Tastes on the Fly, a San Francisco-based operator of better restaurant concepts at three major airports around the country, has known for years what the rest of the airport concessions market is finally discovering: Consumers want higher-quality dining experiences at airports and are willing to pay for it. The boutique group that operates such concepts as Yankee Pier, Perry’s, Lark Creek Grill (SFO), Boston Beer Works, Jerry Remy’s, and Dine Boston (Logan), and Bobby Van’s (JFK) has consistently earned some of the best reviews in the airport space.
Decision-makers at airports around the country have recently embraced the philosophy that local, chef-driven, and smaller restaurant concepts are preferable to large national chains, and the face of the airport restaurant world is undergoing a dramatic change as contracts come up for bid. This shift has produced significant changes in how concessionaires and restaurant brands alike are approaching their airport restaurant development plans. No longer able to win lucrative bids with traditional large chain offerings, a number of prime concessionaires are now, despite being large and well-financed businesses, positioning themselves as operators similar to Tastes on the Fly–”boutique” restaurateurs focused on providing a quality dining experience to the travelling public–in order to attract respected culinary talent and smaller popular brands to their bidding packages. Certain primes that seemed reluctant to succumb to changing dining trends have recently begun to embrace the new order after losing lucrative contracts in bitter and divisive bidding battles.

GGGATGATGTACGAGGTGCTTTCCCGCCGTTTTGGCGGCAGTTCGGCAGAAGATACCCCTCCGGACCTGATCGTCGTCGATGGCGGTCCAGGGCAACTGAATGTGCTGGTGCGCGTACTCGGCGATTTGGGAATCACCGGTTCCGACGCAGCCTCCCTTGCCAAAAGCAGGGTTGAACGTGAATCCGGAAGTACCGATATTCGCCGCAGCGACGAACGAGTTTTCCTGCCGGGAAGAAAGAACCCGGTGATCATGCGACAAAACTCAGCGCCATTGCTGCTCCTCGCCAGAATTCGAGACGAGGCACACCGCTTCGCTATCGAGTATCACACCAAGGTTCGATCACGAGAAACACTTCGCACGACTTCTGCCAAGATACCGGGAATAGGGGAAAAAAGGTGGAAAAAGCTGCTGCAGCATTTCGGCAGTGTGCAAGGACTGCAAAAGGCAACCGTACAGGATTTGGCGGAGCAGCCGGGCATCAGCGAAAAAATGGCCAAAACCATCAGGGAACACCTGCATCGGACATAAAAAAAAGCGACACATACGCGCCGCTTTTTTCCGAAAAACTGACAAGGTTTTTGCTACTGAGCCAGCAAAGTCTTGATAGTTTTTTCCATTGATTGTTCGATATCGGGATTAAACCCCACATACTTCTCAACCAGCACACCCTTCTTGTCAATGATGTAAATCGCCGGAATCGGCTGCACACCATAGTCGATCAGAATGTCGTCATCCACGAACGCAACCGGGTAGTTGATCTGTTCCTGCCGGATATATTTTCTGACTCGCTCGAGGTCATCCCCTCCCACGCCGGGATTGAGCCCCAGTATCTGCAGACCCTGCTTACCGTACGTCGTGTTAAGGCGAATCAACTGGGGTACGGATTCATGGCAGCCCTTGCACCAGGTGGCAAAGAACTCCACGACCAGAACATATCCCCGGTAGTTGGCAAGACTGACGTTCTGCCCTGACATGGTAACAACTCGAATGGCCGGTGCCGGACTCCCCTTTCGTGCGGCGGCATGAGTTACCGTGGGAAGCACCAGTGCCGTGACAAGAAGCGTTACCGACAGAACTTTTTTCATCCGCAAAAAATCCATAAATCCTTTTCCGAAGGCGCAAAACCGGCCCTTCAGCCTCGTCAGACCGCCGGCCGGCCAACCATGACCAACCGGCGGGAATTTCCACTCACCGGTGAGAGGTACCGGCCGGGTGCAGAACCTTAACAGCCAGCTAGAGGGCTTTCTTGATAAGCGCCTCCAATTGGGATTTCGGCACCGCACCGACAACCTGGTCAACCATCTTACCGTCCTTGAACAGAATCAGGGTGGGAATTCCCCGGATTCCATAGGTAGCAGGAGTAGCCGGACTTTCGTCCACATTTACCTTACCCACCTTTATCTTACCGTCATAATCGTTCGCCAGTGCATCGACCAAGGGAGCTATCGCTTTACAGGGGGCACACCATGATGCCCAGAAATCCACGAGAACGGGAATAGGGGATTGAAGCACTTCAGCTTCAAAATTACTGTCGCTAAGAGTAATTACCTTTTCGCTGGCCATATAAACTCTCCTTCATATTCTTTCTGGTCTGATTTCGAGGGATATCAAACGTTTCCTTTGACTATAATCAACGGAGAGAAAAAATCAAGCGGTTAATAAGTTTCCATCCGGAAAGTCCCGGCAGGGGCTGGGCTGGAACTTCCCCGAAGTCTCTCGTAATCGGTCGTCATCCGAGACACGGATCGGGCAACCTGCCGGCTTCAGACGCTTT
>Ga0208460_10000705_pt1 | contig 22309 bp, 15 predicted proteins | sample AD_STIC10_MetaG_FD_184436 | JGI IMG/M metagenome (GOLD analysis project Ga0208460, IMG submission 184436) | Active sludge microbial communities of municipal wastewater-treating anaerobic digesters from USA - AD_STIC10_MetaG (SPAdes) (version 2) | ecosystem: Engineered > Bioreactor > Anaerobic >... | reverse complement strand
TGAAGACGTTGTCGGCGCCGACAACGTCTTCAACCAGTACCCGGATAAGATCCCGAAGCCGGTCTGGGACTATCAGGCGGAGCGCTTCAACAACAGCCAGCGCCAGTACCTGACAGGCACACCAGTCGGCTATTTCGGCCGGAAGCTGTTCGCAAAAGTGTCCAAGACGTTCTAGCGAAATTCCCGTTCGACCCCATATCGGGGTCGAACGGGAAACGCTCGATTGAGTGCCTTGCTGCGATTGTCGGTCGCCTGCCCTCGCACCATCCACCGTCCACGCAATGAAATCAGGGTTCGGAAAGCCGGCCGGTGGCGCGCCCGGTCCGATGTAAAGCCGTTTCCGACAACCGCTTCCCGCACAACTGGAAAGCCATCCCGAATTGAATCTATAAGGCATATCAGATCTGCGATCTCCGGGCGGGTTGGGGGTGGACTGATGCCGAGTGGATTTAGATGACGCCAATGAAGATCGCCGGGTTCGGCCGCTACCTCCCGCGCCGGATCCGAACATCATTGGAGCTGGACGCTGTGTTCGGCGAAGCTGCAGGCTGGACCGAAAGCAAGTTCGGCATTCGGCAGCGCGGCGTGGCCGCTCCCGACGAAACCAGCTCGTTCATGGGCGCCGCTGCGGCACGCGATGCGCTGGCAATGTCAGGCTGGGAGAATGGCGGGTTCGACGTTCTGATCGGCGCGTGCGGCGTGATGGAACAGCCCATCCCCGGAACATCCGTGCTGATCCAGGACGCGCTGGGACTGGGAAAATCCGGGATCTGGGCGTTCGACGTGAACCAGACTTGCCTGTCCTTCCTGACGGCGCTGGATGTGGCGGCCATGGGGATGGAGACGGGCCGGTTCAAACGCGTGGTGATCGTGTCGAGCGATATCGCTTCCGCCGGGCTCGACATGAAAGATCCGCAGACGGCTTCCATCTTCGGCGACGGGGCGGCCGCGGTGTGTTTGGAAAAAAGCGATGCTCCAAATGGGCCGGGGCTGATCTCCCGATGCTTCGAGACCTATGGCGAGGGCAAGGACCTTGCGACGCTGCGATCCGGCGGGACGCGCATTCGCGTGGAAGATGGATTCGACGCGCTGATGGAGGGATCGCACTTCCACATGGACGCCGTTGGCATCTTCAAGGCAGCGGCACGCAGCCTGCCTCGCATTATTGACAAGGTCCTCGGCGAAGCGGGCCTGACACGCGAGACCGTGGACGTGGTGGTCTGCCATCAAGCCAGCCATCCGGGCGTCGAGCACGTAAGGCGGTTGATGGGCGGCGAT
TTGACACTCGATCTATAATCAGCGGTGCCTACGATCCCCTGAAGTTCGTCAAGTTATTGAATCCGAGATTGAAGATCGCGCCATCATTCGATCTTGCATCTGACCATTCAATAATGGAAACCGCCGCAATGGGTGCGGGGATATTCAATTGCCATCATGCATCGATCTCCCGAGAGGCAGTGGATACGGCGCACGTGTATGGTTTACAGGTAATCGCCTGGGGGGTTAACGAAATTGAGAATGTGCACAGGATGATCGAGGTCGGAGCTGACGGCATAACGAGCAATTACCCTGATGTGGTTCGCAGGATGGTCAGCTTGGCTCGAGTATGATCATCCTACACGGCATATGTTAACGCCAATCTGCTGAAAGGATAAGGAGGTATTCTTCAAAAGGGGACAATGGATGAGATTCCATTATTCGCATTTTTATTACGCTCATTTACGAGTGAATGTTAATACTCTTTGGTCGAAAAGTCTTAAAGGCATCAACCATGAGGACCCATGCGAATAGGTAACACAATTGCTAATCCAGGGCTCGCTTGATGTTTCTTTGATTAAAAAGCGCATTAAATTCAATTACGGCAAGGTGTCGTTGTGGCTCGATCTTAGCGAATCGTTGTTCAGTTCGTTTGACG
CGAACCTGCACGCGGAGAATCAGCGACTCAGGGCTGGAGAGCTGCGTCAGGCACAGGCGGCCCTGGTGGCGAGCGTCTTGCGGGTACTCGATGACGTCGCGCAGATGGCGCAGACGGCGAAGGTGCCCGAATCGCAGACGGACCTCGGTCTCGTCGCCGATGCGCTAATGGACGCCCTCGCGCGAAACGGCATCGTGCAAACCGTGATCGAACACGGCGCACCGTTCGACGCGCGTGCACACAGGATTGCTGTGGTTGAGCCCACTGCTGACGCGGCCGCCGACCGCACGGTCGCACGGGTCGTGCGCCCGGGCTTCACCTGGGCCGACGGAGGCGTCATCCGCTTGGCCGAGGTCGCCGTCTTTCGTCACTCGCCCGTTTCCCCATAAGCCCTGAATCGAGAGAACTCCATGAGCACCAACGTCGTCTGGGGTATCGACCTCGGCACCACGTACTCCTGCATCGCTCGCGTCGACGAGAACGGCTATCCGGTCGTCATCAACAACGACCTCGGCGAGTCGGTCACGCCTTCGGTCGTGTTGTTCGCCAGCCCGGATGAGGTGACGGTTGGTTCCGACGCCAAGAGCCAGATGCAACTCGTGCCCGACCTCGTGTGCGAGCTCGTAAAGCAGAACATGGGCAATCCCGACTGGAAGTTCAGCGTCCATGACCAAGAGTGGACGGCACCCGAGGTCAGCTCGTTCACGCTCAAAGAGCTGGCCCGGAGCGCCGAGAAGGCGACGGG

For restaurant chains that have experienced multi-unit success in the airport space, the changing tide is unwelcome news. Licensed airport restaurants typically spin off impressive royalties to the licensors, with top-line sales often more than doubling the average performance at traditional locations. Although many chain veterans in the airport space complain of operational deficiencies by licensees, few would trade the healthy cash these units produce.
The shift in preferences has opened the door for an abundance of newer brands to enter the nontraditional restaurant world, often for the first time. Primes, boutiques, and ambitious local franchisees scour cities before the release of any RFP, hoping to add brands to their portfolios that will resonate with the airport decision-makers. The most desirable brands, which are often smaller local chains, independent restaurants, or chef-driven properties, are sometimes wooed by more than a half-dozen would-be operators, all of whom confidently espouse their ability to both win the bid and operate the brand successfully.
So how does a restaurateur interested in the airport space sift through the clutter to understand what opportunities are real and which are illusory?